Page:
UK: Employment Newsletter - May 2011


Recently we have been awash with reports on boardroom gender diversity. Last year, McKinsey published their report Women Matter, in which they concluded that companies with the highest share of women on their executive committees outperform companies with no women, both in terms of return on equity and operating results. This month, Odgers Berndtson published a report on senior women in financial services, which recommended (amongst other things) linking financial incentives to diversity achievements. This was preceded by Lord Davies' report in February of this year, 'Women on Boards'. Lord Davies urged the boards of FTSE 100 companies to double the number of women on their boards by 2015. This would mean an increase from 12.5% to 25% and would be an unprecedented acceleration. At the current rate of progress it would take (according to Lord Davies) 70 years to achieve gender-balanced boards. Lord Davies shunned quotas for the moment but promised to revisit this question if the 25% level was not reached by 2015.

Given that the increase in the number of women on FTSE 100 boards has plateaued over the last three years, it is difficult to see how boards are going to achieve the 25%. Lord Davies suggested that headhunters put together a code of good recruitment practice and that Board Chairmen publish 'aspirational goals' and disclose the proportion of women on their boards and in senior management each year.

But will charters, codes and goals actually achieve anything? We think not. There are already many codes of practice, goals and good intentions out there, yet nothing much has changed. Perhaps we should heed Einstein who famously defined insanity as 'doing the same thing over and over again and expecting different results.'

It goes without saying that board members should be appointed on merit. Boards need properly qualified independent thinkers, which is likely to be best achieved by sourcing members of both genders from a variety of backgrounds. Lord Davies rejected the idea of quotas because he felt that board appointments should be made on the basis of 'business needs, skills and ability'. But are quotas really so bad? No-one is suggesting that boards should appoint incompetent women, just that they should cast their nets wider and look harder for a more diverse range of candidates. Lack of pre-existing board experience should not be a bar to a new board appointment, provided the candidate can demonstrate other competencies required for board membership.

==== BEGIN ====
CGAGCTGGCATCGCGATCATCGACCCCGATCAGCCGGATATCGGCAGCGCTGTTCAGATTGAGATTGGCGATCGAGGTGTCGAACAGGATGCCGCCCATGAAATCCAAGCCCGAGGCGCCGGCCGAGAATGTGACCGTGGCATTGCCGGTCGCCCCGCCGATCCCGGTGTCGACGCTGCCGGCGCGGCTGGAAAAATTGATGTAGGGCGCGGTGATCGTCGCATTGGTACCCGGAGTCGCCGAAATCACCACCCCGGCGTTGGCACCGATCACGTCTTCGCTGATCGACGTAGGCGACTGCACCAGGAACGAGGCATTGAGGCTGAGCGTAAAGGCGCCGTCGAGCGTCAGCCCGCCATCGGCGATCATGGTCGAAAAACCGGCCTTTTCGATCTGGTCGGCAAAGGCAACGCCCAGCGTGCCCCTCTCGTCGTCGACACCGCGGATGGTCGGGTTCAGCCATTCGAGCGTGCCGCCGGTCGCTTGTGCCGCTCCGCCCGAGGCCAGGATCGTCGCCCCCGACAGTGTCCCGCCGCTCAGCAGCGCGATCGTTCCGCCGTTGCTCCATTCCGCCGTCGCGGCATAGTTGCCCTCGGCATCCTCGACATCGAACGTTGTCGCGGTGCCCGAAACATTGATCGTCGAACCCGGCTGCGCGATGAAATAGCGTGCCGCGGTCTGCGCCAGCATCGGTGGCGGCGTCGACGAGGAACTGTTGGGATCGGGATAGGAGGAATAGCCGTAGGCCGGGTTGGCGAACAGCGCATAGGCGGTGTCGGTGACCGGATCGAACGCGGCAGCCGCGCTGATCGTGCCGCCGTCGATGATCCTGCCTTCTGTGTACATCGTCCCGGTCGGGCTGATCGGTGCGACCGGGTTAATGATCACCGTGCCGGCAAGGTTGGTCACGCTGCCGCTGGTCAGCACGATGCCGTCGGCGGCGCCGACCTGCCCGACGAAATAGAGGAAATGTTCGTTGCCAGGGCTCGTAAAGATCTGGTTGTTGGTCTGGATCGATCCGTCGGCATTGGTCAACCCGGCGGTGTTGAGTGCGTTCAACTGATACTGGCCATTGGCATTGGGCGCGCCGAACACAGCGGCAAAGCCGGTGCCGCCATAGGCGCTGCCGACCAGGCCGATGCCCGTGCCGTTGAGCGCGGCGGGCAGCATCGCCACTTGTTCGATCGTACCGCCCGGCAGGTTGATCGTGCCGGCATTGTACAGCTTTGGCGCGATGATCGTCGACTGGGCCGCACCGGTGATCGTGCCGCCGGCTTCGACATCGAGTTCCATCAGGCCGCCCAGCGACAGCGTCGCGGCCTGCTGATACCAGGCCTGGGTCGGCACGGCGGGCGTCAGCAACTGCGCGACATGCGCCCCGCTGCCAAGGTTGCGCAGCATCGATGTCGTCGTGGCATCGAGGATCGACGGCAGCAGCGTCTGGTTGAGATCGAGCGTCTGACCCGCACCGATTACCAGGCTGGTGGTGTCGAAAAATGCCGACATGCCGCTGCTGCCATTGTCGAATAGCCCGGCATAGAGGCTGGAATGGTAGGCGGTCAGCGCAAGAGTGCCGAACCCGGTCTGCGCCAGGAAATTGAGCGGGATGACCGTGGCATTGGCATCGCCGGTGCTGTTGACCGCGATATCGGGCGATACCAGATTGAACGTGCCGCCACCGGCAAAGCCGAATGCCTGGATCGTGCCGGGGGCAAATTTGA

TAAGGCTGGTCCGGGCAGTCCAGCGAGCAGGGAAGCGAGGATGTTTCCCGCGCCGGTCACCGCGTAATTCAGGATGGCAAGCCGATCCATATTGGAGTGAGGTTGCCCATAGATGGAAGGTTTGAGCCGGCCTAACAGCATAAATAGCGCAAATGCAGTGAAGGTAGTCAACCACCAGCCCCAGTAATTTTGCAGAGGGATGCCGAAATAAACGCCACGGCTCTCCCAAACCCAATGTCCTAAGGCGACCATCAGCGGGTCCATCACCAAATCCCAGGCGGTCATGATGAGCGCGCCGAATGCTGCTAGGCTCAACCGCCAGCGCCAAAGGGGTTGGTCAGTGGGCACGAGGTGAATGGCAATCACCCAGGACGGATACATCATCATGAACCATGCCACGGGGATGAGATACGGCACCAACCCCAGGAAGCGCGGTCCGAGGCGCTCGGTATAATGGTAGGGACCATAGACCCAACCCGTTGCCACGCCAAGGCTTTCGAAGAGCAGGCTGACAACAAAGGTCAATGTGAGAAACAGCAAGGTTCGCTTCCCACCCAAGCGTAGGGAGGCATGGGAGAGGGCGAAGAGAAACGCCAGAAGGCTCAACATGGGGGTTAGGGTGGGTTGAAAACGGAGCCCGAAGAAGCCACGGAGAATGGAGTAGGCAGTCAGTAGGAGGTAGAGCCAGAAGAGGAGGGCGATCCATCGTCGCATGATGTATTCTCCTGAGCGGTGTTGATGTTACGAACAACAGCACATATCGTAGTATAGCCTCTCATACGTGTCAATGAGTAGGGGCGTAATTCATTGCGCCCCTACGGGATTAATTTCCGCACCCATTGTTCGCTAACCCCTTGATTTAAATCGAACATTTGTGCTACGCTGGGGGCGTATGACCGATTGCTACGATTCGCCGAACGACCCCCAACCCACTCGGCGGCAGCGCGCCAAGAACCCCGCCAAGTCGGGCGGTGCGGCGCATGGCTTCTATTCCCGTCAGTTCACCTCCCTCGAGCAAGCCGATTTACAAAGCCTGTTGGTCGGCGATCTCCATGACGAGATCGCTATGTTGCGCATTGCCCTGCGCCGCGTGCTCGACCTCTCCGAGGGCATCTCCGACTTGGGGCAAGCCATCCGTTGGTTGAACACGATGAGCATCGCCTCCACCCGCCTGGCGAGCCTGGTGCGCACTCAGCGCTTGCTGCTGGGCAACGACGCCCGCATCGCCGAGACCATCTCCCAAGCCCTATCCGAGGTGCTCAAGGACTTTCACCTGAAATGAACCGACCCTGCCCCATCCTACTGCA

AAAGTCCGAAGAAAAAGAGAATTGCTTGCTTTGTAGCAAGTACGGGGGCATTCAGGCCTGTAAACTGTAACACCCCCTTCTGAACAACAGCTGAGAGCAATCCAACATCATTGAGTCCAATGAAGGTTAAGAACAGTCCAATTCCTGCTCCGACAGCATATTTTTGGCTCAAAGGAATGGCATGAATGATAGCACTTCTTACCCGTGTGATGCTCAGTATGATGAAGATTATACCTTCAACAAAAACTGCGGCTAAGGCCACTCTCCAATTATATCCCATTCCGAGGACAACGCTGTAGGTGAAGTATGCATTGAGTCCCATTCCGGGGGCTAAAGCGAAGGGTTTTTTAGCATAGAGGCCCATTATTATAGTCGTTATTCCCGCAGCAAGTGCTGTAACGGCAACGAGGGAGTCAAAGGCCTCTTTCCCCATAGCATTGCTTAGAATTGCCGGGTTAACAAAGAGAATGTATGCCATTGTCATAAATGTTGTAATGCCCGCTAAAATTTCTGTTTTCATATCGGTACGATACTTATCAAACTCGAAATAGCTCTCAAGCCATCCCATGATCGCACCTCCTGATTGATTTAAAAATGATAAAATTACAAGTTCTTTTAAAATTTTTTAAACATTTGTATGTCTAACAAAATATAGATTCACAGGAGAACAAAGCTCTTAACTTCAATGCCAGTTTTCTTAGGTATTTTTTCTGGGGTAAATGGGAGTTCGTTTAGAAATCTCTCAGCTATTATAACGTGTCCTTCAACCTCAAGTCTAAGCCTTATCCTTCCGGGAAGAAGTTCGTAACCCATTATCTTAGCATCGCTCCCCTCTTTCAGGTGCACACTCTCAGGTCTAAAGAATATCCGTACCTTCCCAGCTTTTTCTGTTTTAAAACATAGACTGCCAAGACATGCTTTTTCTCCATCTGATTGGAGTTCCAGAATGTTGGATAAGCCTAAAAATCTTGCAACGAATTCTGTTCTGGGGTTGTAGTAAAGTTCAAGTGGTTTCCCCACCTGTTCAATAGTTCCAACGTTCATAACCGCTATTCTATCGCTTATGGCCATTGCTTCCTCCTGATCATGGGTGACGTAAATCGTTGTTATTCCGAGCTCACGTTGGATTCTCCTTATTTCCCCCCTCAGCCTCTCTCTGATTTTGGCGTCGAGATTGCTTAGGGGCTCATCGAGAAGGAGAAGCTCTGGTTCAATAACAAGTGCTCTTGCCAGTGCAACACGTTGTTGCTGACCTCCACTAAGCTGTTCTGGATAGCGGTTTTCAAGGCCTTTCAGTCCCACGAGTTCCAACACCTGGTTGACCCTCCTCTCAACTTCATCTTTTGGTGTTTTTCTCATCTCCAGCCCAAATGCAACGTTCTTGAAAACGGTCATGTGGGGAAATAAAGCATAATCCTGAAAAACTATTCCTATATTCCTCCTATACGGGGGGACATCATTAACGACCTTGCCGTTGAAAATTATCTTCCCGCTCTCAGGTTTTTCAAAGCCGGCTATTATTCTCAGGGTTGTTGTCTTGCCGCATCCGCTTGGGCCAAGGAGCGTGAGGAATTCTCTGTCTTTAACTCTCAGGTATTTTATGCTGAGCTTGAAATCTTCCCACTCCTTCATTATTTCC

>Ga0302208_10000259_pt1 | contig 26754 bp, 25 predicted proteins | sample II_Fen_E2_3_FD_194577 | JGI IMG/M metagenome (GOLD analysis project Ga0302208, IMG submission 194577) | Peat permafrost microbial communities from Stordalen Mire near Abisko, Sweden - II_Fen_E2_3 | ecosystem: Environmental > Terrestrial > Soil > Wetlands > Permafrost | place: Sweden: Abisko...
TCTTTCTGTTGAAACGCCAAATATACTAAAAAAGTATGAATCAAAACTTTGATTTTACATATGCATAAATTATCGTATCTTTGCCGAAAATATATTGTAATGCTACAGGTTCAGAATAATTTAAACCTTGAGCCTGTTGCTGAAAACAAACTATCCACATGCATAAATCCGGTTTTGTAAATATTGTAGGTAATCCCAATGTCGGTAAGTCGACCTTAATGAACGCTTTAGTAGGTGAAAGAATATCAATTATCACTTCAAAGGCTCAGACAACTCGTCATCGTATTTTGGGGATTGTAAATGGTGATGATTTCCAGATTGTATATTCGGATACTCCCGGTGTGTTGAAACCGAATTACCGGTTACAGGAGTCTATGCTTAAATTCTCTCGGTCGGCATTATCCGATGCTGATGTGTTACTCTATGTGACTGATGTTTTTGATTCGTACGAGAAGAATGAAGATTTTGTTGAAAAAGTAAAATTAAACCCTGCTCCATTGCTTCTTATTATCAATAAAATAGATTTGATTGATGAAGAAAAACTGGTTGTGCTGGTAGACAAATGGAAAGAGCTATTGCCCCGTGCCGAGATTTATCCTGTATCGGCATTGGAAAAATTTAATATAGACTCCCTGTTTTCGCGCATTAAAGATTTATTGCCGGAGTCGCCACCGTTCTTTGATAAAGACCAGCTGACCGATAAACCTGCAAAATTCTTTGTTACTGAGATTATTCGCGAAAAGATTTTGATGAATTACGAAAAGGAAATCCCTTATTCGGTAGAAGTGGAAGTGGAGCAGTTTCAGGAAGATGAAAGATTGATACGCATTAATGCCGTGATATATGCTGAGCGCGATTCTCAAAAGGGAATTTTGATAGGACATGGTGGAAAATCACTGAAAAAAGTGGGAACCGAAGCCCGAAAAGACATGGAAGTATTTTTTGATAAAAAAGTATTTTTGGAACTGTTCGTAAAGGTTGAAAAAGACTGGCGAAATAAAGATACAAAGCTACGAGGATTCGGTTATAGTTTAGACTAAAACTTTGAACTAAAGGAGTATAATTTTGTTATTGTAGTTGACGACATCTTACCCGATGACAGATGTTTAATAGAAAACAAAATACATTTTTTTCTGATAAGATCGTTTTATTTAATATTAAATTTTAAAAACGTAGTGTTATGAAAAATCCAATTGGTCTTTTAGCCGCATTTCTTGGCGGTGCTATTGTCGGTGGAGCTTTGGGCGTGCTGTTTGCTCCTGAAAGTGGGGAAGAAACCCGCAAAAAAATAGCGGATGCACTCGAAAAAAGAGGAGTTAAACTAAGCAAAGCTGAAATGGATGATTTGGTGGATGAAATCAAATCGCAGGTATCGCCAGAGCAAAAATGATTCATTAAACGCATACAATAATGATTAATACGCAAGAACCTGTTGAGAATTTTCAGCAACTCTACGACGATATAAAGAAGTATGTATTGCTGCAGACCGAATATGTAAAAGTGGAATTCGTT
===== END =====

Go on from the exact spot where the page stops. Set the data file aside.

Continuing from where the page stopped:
Quotas might just be an expedient short-term cure to our current board 'insanity'. This insanity was clearly identified by the Higgs Review in 2003, which found a worrying level of informality in the recruitment of non executive directors:

  • Almost half were recruited through personal friendships or contacts;
  • Only 4% had a formal interview for the role;
  • Only 1% had obtained the role through answering an advertisement.

Lord Davies commented that there was no evidence to suggest this had changed between 2003 and 2011. Whilst executive directors may be recruited and promoted with a greater degree of formality perhaps than non-executive directors, this is still a dismal picture and unlikely to change unless we do something radical.

Perhaps that 'radical thing' would be the introduction of quotas for a limited period, coupled with an accredited and tough training course for potential board members whose alumni would then be acknowledged to be fully ready to take up board positions. There is a passing reference to this in the Davies report where he suggests that 'a combination of entrepreneurs, existing providers and individuals need to come together to consolidate and improve the provision of training and development for potential board members'. Had Lord Davies actually set up such a training programme and set a quota, we might have been well on our way to more balanced boards.


After much delay, finalised guidance on the Bribery Act was published on 30th March. Under the none too snappy title 'Guidance about procedures which relevant commercial organisations can put into place to prevent persons associated with them from bribing', the document aims to assist organisations to avoid the new corporate offence of 'failing to prevent bribery'.

The offence of 'failing to prevent bribery' arises when a person associated with a commercial organisation bribes someone (including a foreign public official), intending to obtain or retain business or a business advantage for that organisation. 'Associated with' is widely defined and covers employees, agents and subsidiaries of the organisation and third parties who perform services for it, or on its behalf.

The organisation will be at risk of conviction of the offence unless it can show that it had in place adequate procedures designed to prevent persons associated with it from bribing. The Government's guidance as to what might amount to 'adequate steps' has therefore been eagerly awaited.

The Government has adopted principles-based guidance, which will allow a commercial organisation to tailor its policies and procedures so that they are appropriate to its size and resources. These principles are set out below.

  • Procedures to prevent bribery are proportionate to the bribery risks the organisation faces and to the nature, scale and complexity of its activities. They are clear, practical, accessible, effectively implemented and enforced.
  • Those at the top level of management in the organisation are committed to preventing bribery by persons associated with it and foster a culture in which bribery is not acceptable.
  • The organisation assesses the nature and extent of its exposure to external and internal risks of bribery on its behalf by persons associated with it. This assessment is periodic, informed and documented.